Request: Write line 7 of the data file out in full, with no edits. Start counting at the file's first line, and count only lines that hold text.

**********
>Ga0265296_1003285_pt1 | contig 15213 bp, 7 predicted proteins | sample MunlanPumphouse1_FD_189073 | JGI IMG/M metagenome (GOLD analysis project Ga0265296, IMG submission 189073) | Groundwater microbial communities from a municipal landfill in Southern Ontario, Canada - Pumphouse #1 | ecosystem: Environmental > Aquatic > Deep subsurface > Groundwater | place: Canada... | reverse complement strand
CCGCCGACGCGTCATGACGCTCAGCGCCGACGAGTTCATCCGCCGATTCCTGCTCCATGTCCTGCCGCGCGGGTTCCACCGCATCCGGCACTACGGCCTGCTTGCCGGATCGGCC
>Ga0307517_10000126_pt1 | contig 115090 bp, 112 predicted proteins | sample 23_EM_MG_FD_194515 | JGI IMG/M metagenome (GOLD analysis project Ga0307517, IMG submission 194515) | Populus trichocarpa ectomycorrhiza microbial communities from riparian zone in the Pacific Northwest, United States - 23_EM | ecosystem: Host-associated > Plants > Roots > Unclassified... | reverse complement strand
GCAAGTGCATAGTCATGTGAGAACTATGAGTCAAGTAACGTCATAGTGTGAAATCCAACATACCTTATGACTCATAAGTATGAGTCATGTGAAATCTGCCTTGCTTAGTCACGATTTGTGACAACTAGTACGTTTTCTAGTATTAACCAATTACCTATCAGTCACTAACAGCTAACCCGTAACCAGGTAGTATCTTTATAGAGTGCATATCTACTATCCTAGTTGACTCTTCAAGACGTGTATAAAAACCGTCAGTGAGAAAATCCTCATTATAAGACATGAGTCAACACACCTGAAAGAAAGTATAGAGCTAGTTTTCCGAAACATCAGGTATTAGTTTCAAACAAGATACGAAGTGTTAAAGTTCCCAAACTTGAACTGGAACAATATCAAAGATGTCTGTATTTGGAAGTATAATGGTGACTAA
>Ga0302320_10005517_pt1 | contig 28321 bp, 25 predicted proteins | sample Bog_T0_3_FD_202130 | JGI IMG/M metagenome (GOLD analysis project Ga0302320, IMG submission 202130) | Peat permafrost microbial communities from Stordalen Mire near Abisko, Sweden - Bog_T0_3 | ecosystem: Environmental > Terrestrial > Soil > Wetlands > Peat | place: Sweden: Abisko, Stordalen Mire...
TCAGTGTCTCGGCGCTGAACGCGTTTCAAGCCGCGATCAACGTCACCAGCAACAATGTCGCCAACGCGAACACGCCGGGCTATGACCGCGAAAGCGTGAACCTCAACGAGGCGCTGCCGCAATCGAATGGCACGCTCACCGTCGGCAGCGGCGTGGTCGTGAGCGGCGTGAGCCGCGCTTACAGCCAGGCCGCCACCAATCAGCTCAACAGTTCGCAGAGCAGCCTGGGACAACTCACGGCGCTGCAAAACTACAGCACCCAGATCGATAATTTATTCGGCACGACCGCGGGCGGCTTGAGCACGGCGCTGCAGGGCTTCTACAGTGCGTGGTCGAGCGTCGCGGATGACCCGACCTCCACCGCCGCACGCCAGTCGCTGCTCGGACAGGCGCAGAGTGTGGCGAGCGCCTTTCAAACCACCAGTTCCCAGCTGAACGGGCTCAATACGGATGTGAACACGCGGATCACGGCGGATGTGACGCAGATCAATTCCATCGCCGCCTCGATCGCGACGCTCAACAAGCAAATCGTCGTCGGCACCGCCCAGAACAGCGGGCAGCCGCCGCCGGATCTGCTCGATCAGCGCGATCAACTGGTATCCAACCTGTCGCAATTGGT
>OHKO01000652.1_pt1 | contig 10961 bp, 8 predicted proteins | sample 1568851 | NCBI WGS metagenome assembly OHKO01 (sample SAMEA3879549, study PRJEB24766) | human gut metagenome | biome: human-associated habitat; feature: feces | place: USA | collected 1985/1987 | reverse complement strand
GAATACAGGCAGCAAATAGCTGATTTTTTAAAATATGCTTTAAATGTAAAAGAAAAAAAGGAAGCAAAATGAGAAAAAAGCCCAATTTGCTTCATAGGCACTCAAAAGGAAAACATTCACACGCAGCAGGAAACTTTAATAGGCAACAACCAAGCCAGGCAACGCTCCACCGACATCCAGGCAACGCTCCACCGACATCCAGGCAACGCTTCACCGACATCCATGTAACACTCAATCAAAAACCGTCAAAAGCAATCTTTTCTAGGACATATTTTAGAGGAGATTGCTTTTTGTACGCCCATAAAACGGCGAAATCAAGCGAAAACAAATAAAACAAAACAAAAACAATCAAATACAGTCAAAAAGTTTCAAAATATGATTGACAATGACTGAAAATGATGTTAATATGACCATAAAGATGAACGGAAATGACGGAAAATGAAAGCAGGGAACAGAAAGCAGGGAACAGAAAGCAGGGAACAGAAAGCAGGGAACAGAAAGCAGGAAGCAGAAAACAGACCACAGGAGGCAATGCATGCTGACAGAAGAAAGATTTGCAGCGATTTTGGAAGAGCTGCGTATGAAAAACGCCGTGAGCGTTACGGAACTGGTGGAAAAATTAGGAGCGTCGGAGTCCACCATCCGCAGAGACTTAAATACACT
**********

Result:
>OHKO01000652.1_pt1 | contig 10961 bp, 8 predicted proteins | sample 1568851 | NCBI WGS metagenome assembly OHKO01 (sample SAMEA3879549, study PRJEB24766) | human gut metagenome | biome: human-associated habitat; feature: feces | place: USA | collected 1985/1987 | reverse complement strand